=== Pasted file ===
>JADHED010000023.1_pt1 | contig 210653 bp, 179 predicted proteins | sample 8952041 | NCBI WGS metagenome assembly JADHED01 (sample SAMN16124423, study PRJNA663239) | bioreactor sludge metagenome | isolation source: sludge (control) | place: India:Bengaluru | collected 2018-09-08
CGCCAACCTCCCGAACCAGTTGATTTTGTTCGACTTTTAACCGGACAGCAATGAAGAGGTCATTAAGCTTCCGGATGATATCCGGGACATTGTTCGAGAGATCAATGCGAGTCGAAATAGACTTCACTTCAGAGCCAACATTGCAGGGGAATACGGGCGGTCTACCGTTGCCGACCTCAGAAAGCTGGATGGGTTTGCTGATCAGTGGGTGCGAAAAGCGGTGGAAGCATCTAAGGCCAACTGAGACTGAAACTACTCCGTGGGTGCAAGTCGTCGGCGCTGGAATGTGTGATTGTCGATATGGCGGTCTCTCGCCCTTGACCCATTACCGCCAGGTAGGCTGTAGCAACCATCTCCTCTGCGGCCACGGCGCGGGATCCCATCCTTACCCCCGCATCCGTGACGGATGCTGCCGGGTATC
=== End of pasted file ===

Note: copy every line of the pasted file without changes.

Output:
>JADHED010000023.1_pt1 | contig 210653 bp, 179 predicted proteins | sample 8952041 | NCBI WGS metagenome assembly JADHED01 (sample SAMN16124423, study PRJNA663239) | bioreactor sludge metagenome | isolation source: sludge (control) | place: India:Bengaluru | collected 2018-09-08
CGCCAACCTCCCGAACCAGTTGATTTTGTTCGACTTTTAACCGGACAGCAATGAAGAGGTCATTAAGCTTCCGGATGATATCCGGGACATTGTTCGAGAGATCAATGCGAGTCGAAATAGACTTCACTTCAGAGCCAACATTGCAGGGGAATACGGGCGGTCTACCGTTGCCGACCTCAGAAAGCTGGATGGGTTTGCTGATCAGTGGGTGCGAAAAGCGGTGGAAGCATCTAAGGCCAACTGAGACTGAAACTACTCCGTGGGTGCAAGTCGTCGGCGCTGGAATGTGTGATTGTCGATATGGCGGTCTCTCGCCCTTGACCCATTACCGCCAGGTAGGCTGTAGCAACCATCTCCTCTGCGGCCACGGCGCGGGATCCCATCCTTACCCCCGCATCCGTGACGGATGCTGCCGGGTATC